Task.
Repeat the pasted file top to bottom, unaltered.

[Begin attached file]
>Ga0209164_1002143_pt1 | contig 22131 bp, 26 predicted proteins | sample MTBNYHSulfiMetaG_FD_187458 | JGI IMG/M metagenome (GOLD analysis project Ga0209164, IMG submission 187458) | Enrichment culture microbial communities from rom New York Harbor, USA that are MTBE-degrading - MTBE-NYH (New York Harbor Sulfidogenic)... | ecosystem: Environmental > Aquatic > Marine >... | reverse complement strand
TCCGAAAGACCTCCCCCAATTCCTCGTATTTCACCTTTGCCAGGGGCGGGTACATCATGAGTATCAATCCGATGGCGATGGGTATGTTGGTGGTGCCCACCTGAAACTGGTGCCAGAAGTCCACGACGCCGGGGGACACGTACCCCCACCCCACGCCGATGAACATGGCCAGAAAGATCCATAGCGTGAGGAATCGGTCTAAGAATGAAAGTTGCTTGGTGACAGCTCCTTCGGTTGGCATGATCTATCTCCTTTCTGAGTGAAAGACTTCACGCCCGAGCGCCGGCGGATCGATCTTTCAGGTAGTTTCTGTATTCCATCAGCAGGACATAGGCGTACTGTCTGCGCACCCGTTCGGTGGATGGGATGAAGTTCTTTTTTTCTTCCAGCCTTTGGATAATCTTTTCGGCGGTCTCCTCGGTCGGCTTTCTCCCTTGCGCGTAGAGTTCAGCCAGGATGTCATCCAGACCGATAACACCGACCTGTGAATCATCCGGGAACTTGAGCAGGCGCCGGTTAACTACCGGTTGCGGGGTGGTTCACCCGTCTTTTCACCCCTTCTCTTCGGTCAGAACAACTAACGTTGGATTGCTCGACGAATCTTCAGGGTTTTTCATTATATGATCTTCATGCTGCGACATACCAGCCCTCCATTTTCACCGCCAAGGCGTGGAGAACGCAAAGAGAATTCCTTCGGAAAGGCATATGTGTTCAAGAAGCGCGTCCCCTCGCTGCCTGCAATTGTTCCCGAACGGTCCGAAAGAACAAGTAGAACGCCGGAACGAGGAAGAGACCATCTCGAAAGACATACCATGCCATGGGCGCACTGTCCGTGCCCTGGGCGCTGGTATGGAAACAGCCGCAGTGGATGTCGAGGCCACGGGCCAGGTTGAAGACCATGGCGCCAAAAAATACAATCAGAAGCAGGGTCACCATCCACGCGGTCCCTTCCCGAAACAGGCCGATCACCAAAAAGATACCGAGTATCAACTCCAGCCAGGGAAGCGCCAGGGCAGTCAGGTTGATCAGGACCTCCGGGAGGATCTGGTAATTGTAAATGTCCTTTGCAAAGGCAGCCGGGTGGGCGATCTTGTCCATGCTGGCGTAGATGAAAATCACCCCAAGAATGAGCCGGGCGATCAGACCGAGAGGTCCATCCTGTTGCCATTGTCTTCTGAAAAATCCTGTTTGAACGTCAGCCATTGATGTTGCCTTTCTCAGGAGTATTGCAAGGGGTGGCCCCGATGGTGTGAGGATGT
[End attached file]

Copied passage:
>Ga0209164_1002143_pt1 | contig 22131 bp, 26 predicted proteins | sample MTBNYHSulfiMetaG_FD_187458 | JGI IMG/M metagenome (GOLD analysis project Ga0209164, IMG submission 187458) | Enrichment culture microbial communities from rom New York Harbor, USA that are MTBE-degrading - MTBE-NYH (New York Harbor Sulfidogenic)... | ecosystem: Environmental > Aquatic > Marine >... | reverse complement strand
TCCGAAAGACCTCCCCCAATTCCTCGTATTTCACCTTTGCCAGGGGCGGGTACATCATGAGTATCAATCCGATGGCGATGGGTATGTTGGTGGTGCCCACCTGAAACTGGTGCCAGAAGTCCACGACGCCGGGGGACACGTACCCCCACCCCACGCCGATGAACATGGCCAGAAAGATCCATAGCGTGAGGAATCGGTCTAAGAATGAAAGTTGCTTGGTGACAGCTCCTTCGGTTGGCATGATCTATCTCCTTTCTGAGTGAAAGACTTCACGCCCGAGCGCCGGCGGATCGATCTTTCAGGTAGTTTCTGTATTCCATCAGCAGGACATAGGCGTACTGTCTGCGCACCCGTTCGGTGGATGGGATGAAGTTCTTTTTTTCTTCCAGCCTTTGGATAATCTTTTCGGCGGTCTCCTCGGTCGGCTTTCTCCCTTGCGCGTAGAGTTCAGCCAGGATGTCATCCAGACCGATAACACCGACCTGTGAATCATCCGGGAACTTGAGCAGGCGCCGGTTAACTACCGGTTGCGGGGTGGTTCACCCGTCTTTTCACCCCTTCTCTTCGGTCAGAACAACTAACGTTGGATTGCTCGACGAATCTTCAGGGTTTTTCATTATATGATCTTCATGCTGCGACATACCAGCCCTCCATTTTCACCGCCAAGGCGTGGAGAACGCAAAGAGAATTCCTTCGGAAAGGCATATGTGTTCAAGAAGCGCGTCCCCTCGCTGCCTGCAATTGTTCCCGAACGGTCCGAAAGAACAAGTAGAACGCCGGAACGAGGAAGAGACCATCTCGAAAGACATACCATGCCATGGGCGCACTGTCCGTGCCCTGGGCGCTGGTATGGAAACAGCCGCAGTGGATGTCGAGGCCACGGGCCAGGTTGAAGACCATGGCGCCAAAAAATACAATCAGAAGCAGGGTCACCATCCACGCGGTCCCTTCCCGAAACAGGCCGATCACCAAAAAGATACCGAGTATCAACTCCAGCCAGGGAAGCGCCAGGGCAGTCAGGTTGATCAGGACCTCCGGGAGGATCTGGTAATTGTAAATGTCCTTTGCAAAGGCAGCCGGGTGGGCGATCTTGTCCATGCTGGCGTAGATGAAAATCACCCCAAGAATGAGCCGGGCGATCAGACCGAGAGGTCCATCCTGTTGCCATTGTCTTCTGAAAAATCCTGTTTGAACGTCAGCCATTGATGTTGCCTTTCTCAGGAGTATTGCAAGGGGTGGCCCCGATGGTGTGAGGATGT